Delaware business leaders honored a local bleach manufacturer, a one-person marketing company, a group of CPAs, and the Delaware Humane Association on Nov. 7 with this year’s Superstars in Business awards.
The event, hosted by Delaware State Chamber of Commerce, also gave its Marvin S. Gilman Bowl – which commemorates the renowned Delaware homebuilder – to his daughter, Martha Gilman, who continues to play a central role in the awards.
An awards lunch in the Gold Ballroom of the Hotel Dupont in Wilmington marked the 20th year of the DSCC’s event which highlights successful businesses that give back to the community.
“We’re looking for people who have grown as a small business, and have really shown a lot of community involvement along the way,” said Bob Smith, co-chair of the chamber’s Small Business Alliance and a member of the panel that chose this year’s winners. “We look for charitable involvement – that means a lot to the committee.”
The judges, who chose from 38 entrants in all categories, also look for growing financial strength and a strong reputation among other business people, who may provide testimonials to an applicant’s entry for the awards.
“You might say it’s an overall business resume report card where they hit on many different categories,” Smith said.
In the 1-24 employee category, the Superstar award went to Newark-based Promo Victory, a promotional marketing company with only one employee, Vicki Lam, who is also its president and founder. She started the company 10 years ago after leaving her job with another promotional business, and now has more than 350 clients.
“Tomorrow is my birthday and this is the best gift ever,” Lam said at the awards ceremony which was attended by about 300 people including Governor John Carney and U.S. Senator Chris Coons.
Cover & Rossiter, a Wilmington-based public accounting and advisory firm, won the Superstar award for companies with 25-59 employees. The company’s managing partner, Marie Holliday, said the firm’s success was not always assured. “A few years ago, I was not even sure we were going to be here,” she said.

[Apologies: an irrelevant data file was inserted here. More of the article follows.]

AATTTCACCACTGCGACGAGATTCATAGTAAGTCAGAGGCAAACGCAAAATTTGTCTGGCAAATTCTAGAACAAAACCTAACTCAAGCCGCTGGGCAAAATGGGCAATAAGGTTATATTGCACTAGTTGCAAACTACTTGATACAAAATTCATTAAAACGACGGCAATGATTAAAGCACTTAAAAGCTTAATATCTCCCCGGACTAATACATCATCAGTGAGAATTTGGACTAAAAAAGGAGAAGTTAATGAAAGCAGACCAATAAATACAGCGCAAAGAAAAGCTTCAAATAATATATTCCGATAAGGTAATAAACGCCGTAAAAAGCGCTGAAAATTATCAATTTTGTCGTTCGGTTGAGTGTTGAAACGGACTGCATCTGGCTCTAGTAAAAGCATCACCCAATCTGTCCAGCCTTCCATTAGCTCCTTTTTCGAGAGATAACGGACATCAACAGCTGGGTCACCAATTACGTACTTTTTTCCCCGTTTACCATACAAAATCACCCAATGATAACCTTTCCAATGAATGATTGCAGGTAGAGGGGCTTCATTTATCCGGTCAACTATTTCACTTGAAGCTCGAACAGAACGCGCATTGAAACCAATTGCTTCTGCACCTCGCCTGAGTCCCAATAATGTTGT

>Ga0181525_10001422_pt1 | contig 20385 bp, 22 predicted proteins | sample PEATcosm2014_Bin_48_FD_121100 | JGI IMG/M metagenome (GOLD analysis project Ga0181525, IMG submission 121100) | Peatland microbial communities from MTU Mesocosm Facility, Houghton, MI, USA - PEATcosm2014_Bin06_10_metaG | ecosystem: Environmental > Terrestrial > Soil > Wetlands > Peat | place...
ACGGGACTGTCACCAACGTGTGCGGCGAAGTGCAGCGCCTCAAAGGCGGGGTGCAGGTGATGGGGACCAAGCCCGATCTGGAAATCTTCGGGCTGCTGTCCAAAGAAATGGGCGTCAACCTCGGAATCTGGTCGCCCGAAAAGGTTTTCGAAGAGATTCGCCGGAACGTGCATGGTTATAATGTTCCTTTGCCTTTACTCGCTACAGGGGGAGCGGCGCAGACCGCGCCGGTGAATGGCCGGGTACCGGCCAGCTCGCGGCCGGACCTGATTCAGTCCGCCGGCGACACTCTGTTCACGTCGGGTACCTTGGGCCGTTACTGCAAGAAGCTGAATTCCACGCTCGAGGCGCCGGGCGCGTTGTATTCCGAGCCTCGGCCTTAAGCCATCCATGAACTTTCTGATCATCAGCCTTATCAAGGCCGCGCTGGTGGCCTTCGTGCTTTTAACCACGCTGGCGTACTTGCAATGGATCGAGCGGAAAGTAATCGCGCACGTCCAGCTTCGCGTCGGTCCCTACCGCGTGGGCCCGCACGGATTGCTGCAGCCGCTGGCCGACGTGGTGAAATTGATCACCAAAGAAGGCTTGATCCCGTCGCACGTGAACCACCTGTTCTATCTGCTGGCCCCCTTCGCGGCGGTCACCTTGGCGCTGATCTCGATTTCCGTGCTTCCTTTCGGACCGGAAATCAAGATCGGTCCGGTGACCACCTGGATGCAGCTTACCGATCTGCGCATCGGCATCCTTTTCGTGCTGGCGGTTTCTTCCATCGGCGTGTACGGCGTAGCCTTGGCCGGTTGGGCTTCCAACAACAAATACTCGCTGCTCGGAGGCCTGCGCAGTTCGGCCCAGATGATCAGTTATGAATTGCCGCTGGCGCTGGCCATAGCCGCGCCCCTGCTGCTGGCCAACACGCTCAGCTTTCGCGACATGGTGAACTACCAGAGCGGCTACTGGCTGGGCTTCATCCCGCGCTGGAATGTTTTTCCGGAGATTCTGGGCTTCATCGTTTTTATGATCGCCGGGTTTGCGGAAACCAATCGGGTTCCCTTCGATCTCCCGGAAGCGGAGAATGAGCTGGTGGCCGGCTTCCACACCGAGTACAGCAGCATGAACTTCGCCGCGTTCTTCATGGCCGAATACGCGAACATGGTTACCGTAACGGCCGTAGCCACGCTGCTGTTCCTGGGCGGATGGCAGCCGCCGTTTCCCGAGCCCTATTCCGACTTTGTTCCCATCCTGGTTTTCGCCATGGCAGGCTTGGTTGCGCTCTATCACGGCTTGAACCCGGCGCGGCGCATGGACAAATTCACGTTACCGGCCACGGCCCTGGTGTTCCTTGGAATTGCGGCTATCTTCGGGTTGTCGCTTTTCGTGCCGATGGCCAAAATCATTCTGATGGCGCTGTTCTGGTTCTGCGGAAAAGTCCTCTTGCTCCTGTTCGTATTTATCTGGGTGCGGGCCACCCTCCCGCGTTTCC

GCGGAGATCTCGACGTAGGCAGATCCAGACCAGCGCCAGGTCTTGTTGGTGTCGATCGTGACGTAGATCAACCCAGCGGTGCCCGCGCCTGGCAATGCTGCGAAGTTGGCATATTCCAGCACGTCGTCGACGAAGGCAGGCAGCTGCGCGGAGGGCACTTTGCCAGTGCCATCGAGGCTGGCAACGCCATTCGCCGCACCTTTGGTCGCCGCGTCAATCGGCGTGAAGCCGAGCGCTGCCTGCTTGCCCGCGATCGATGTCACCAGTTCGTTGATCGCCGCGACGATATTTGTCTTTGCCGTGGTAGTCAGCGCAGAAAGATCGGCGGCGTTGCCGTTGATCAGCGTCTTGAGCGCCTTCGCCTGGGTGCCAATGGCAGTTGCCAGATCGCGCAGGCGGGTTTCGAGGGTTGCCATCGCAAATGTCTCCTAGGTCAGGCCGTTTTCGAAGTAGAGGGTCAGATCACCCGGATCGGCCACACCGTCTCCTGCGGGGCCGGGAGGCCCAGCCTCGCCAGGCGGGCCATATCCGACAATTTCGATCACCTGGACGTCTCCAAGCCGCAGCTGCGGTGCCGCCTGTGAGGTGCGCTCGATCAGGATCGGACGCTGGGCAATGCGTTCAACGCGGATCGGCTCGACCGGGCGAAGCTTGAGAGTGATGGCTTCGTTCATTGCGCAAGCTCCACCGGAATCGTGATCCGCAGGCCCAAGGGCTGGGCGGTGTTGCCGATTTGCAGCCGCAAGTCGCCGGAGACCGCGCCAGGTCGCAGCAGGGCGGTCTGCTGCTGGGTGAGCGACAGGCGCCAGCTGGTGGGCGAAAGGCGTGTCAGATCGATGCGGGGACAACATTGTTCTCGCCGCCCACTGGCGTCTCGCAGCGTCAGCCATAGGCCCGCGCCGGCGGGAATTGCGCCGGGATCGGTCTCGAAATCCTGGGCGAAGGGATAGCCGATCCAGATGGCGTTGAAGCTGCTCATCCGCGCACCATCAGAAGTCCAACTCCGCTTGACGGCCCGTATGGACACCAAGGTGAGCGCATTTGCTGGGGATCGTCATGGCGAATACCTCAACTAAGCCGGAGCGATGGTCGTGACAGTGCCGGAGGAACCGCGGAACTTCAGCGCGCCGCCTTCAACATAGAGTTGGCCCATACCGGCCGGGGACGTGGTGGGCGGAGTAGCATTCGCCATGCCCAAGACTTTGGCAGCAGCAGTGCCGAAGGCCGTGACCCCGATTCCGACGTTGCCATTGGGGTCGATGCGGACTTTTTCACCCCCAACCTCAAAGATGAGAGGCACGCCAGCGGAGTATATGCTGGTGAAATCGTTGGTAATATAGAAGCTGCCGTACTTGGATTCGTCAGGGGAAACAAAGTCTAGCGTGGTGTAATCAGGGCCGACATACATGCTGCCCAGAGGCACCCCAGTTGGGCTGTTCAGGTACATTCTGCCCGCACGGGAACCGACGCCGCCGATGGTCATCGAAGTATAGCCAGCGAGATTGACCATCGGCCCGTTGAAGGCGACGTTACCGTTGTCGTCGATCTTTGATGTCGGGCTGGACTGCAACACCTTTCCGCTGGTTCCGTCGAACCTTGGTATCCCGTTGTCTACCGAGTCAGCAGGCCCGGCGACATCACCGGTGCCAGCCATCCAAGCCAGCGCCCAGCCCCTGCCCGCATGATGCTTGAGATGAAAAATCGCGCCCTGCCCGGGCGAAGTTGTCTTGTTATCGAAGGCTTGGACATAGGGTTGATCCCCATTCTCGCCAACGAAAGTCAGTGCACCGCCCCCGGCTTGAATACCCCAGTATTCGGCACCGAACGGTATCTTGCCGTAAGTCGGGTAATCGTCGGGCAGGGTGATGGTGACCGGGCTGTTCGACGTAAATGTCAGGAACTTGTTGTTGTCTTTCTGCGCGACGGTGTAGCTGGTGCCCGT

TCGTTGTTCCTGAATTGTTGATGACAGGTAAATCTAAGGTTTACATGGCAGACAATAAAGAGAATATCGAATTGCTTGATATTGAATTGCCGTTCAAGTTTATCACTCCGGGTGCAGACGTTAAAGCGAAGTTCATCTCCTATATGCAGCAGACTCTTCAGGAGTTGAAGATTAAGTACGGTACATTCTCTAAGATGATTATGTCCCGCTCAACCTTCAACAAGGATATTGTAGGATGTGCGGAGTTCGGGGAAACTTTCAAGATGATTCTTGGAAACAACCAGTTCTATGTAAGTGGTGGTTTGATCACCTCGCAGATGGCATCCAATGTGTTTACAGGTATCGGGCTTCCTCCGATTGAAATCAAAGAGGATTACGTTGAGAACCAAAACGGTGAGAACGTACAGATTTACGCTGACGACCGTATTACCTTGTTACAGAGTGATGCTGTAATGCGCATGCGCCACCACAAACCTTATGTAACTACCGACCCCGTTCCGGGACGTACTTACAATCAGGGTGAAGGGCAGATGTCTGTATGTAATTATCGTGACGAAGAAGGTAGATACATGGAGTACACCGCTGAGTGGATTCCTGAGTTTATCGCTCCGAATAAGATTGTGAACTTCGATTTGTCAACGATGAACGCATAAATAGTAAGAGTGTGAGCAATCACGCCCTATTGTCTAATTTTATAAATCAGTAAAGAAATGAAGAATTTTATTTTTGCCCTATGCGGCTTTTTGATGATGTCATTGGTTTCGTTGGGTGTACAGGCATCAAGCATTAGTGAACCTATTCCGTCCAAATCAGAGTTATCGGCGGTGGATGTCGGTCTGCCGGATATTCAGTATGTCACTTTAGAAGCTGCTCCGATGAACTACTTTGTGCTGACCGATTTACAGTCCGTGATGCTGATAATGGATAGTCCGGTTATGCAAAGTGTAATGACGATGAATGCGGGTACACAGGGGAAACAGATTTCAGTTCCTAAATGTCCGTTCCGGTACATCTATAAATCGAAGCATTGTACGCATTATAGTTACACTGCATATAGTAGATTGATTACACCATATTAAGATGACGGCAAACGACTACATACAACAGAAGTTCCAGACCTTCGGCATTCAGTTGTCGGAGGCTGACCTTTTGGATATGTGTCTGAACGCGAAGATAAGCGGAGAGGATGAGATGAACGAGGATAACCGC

But she urged other business leaders to believe in themselves and their ideas, and to recognize that there are always ways around obstacles.
For companies with 60-150 employees, the Superstar award went to Kuehne Company, a New Castle-based maker of bleach for the treatment of water and waste water in many mid-Atlantic municipalities.
In the nonprofit category, the award went to Delaware Humane Association, a refuge that cares for some 1,600 animals annually.
Keynote speaker Scott Kammerer, president of Rehoboth-based hospitality group SoDel Concepts, said he didn’t know at first whether he would make payroll at an early stage of the restaurant and food-management company.
But he noted that with a work force of some 1,200 people, it’s now the second-largest private employer in Sussex County, and feeds some 50,000 people a week at 10 coastal restaurants.
He urged other business leaders to pay attention to detail, focus on employee retention, and be prepared to adapt to the market’s changing demands.
“You’ve got to keep adapting because the game is always changing,” he said.
Kammerer, who won the Gilman award in 2015, said it was a powerful endorsement of his company by Delaware’s business community. “I can’t say enough how the Gilman award legitimized what we are doing,” he said.
To mark the 20th anniversary of the awards, DSCC officials honored Martha Gilman with the award that was created to honor her father, the late Marvin S. Gilman.
Kelly Basile of the DSCC said the award is given annually to an individual who goes “above and beyond” in the world of small business and community support.
“The Superstar in Business Awards was created in honor of her father,” Basile said, referring to Martha Gilman. “She has been very involved over the years in the success of this program, and since this was the 20th anniversary, it felt right to honor her.”
Before receiving the award, Gilman said the ceremony is an important showcase for Delaware’s business community to recognize some of its outstanding members.
“This is peers recognizing their peers not only for the work they do in their businesses but the work they do in the community,” she said.